What is an Audio Objectivist.
If you've ever visited any audio forums you'll probably have
noticed a plague of "Audio
Objectivists" (AO) . The percentage varies according to the forum, with
some being close to 100% AO. (one famously does not allow any subjective comments at all unless they are backed up with double-blind tests!)
The basic AO philosophy goes something like this :
- Measurements are a superior (or the only) way of determining
how audio gear performs (compared to listening tests)
- Listening tests, if sighted, are worthless. Only
proper 'double blind' tests are considered valid.
- All similarly measuring devices will sound the
same. This can apply to amplifiers, DACs, CD players, power cords,
interconnects, etc, etc. The only thing that is universally agreed that sounds
different are loudspeakers.
- Much of what is sold in the audiophile world is
useless junk and close to fraud.
This position is seemingly bolstered by the apparent numbers
of scientists and engineers among the AO fraternity. In a similar vein, the subjectivist camp
often seems to be composed of untrained crackpots. I can say with some
certainty that the maddest crackpot I ever knew was an extreme subjectivist
audiophile. Also probably the second and third maddest as well..
So this post attempts to debunk the Objectivist position - I
do this because I believe there are genuine mysteries in high-end audio. I'm not saying that audio gear implies some kind of new-physics, but any decent scientist knows that there are emergent effects that are not well understood in any field.
I was first exposed to a good audio system when I was a young
teen, and I was an instant convert to the quest and have been an avid audiophile
ever since .. when I could afford to be..
But I have to admit that for many years I was an audio
objectivist. It's natural I guess if you studied electronic engineering at
university and spent your career as hardware and software engineer.
I thought it logical
that such things as interconnects, power cords, vibration control devices and
so on made no difference. And I figured
that electronics didn't have much influence either, especially digital gear.
My journey away from this position was gradual; firstly
accepting that amplifiers could sound very different. Now I am willing to believe just about
anything - if the evidence supports it.
OK so let's take the points above and refute them..
AOs love their measurements.
However, the measurements that they are able to perform are so
rudimentary as to be virtually useless. In nearly all cases, the measurements
turn out to be :
- Total Harmonic Distortion normally using sine
waves, often 1kHz
- Signal/noise ratios of various types
- "Jitter spectrums" using JTest
- Intermodulation Distortion using 19khz and 20khz
- Frequency response using sine waves
This is not an exhaustive list, but you get the idea.
There are huge problems with this approach; sine waves are
simply not music; they are the easiest thing for any gear to reproduce. So in one
sense it's not surprising that all the gear they test sounds the same - playing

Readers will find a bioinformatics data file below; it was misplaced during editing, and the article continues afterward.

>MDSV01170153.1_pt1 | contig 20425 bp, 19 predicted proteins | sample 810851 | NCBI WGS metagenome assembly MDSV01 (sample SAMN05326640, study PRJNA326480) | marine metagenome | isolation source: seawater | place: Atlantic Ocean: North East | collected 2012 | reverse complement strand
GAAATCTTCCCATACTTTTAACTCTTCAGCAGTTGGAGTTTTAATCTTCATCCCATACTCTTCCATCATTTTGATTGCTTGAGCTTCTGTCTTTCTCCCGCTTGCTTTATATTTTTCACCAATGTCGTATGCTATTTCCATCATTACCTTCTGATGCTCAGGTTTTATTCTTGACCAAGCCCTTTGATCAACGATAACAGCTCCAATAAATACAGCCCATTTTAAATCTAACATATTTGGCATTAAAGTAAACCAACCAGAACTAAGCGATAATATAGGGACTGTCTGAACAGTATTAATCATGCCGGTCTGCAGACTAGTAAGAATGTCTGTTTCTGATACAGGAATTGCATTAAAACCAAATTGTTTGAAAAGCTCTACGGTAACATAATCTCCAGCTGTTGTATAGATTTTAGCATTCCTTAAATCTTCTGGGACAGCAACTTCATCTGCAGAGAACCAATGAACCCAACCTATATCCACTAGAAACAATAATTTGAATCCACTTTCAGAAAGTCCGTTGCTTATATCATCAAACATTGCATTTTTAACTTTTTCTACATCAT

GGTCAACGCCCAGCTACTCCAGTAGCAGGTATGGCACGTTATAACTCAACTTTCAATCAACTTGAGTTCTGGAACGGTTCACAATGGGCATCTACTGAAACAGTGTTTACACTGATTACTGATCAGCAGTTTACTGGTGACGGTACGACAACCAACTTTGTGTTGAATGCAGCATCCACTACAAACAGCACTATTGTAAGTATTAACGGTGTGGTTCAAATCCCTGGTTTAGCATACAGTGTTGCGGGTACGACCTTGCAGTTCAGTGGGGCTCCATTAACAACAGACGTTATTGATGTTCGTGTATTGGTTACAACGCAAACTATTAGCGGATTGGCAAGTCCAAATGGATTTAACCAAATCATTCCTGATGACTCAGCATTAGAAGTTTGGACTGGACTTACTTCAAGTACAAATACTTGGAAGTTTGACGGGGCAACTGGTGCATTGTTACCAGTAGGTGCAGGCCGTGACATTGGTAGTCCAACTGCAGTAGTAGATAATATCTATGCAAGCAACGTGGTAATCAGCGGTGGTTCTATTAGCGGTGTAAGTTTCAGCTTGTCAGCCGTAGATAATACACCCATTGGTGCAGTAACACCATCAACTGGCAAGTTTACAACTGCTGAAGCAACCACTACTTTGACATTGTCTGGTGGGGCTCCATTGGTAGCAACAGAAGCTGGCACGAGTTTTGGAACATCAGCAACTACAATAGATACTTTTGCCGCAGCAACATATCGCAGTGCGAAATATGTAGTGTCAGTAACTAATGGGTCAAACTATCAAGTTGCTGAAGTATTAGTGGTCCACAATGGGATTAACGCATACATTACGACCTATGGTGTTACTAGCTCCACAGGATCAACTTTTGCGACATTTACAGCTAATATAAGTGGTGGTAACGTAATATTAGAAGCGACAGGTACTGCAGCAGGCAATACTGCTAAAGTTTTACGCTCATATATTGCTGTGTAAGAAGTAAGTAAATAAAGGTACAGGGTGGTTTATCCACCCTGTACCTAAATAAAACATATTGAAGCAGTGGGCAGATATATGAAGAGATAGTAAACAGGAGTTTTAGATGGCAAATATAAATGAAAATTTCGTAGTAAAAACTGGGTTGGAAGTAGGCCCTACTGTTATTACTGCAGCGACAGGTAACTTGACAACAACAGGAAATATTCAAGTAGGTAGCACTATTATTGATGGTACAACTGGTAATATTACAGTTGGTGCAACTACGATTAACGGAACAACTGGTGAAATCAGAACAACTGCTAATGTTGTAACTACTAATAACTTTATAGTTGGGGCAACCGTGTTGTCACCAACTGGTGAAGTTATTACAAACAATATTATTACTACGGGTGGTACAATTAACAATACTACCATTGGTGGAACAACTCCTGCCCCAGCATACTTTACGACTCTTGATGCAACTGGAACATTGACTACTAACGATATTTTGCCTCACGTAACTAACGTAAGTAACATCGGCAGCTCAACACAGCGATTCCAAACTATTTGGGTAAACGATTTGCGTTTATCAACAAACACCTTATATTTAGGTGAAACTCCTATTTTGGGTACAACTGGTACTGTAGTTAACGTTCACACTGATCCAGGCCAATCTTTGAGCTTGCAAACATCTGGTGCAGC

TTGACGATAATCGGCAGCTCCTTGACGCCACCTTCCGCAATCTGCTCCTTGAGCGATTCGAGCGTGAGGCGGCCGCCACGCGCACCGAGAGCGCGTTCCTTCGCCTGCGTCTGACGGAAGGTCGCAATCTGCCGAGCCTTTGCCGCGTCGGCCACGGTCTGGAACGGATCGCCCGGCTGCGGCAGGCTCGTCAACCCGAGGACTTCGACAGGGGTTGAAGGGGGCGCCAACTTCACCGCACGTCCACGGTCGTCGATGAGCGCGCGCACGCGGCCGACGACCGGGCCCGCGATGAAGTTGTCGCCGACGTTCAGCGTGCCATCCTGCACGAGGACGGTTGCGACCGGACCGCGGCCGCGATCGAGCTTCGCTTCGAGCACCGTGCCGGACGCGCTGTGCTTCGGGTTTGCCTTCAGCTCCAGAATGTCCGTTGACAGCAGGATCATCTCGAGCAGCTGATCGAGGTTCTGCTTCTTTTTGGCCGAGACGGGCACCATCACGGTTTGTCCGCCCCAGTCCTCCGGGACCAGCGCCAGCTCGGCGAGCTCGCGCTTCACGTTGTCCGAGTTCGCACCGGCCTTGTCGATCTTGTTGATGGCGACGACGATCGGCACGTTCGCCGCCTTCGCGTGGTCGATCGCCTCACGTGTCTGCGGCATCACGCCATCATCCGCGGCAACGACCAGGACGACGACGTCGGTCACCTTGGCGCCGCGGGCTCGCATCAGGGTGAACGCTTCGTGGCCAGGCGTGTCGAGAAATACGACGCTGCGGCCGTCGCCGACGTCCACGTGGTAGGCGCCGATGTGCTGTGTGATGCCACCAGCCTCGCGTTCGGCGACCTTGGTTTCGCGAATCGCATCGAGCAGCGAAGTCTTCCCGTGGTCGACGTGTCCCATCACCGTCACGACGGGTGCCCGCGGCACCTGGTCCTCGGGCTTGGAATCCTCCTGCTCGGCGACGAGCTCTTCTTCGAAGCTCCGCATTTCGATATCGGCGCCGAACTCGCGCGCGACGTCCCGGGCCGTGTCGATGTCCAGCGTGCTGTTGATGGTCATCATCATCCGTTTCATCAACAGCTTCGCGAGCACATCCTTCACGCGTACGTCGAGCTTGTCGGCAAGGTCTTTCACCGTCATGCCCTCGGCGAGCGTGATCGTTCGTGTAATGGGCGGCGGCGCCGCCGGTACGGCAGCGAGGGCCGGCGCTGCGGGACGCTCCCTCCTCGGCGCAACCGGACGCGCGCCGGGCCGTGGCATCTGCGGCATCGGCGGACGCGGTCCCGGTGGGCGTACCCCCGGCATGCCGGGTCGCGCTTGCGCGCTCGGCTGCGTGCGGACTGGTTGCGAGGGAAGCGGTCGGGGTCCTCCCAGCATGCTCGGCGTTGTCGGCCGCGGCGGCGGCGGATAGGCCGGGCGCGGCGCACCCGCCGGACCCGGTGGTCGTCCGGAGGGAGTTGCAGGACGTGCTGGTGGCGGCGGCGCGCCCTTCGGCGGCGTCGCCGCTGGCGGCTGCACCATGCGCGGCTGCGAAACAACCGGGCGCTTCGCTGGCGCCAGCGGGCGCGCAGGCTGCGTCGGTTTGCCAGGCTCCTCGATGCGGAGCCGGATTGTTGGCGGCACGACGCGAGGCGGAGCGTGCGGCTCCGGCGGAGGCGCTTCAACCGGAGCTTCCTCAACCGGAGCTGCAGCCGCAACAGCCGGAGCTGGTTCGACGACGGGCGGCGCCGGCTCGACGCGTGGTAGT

sine waves. This also matches with the real-world observation that many systems can reproduce simple music but fall down when presented with complex music (eg full on symphony orchestra).
Determining audio system performance using these kinds of tests is like trying to figure
out the real-world performance of a race-car by measuring fuel flow, damper
rates, dyno output and so on, rather than seeing how well it actually performs
on a track.
AOs will claim that music is all composed of sine waves
anyway. Now this is not actually true as it's a misapplication of Fourier
theorem. But even if you accept that, it's like music is thousands of sine
waves playing all at the same time, not one simple 1kHz wave.
The second thing that so-obviously-wrong about the AO approach to
testing is down to vibration. AOs don't consider this important, so even the
tests they normally do are done in silence. So the gear is not bathed in
slightly-delayed vibrations of the signal they are reproducing. But for a sine
wave this would likely not make a huge difference unless the gear was
particularly prone to 1kHz resonance.
But for real music it makes a huge difference; as there are
so many frequencies present, music will stimulate resonances across the whole
audio band. And dealing with vibrations in various ways makes easily-audible improvements.
In a similar vein, AOs ignore or downplay other second-order effects like EMI (to give one example).
The big problem with this kind of measurement regime is
that the results do not always correlate well with what people find sounds good.
When I first considered starting Mad Scientist Audio I have
to admit that my listening skills were not that great. Although I'd been an
audiophile for almost 40 years I simply had not practised analytical listening
enough to be that good at it. My wife had more luck than I did at blind tests.
So I resolved to do something about this if I was serious
about Mad Scientist. I started making it a habit to spend 2-3 hours every
day doing analytical listening (i.e. listening tests) rather than just
"playing music". This is a habit I've had for about 5 years now, 7
days a week, 365 days a year (well,
almost..). This comes to over 4000 hours of listening tests.
As you are no doubt aware, focused concentration and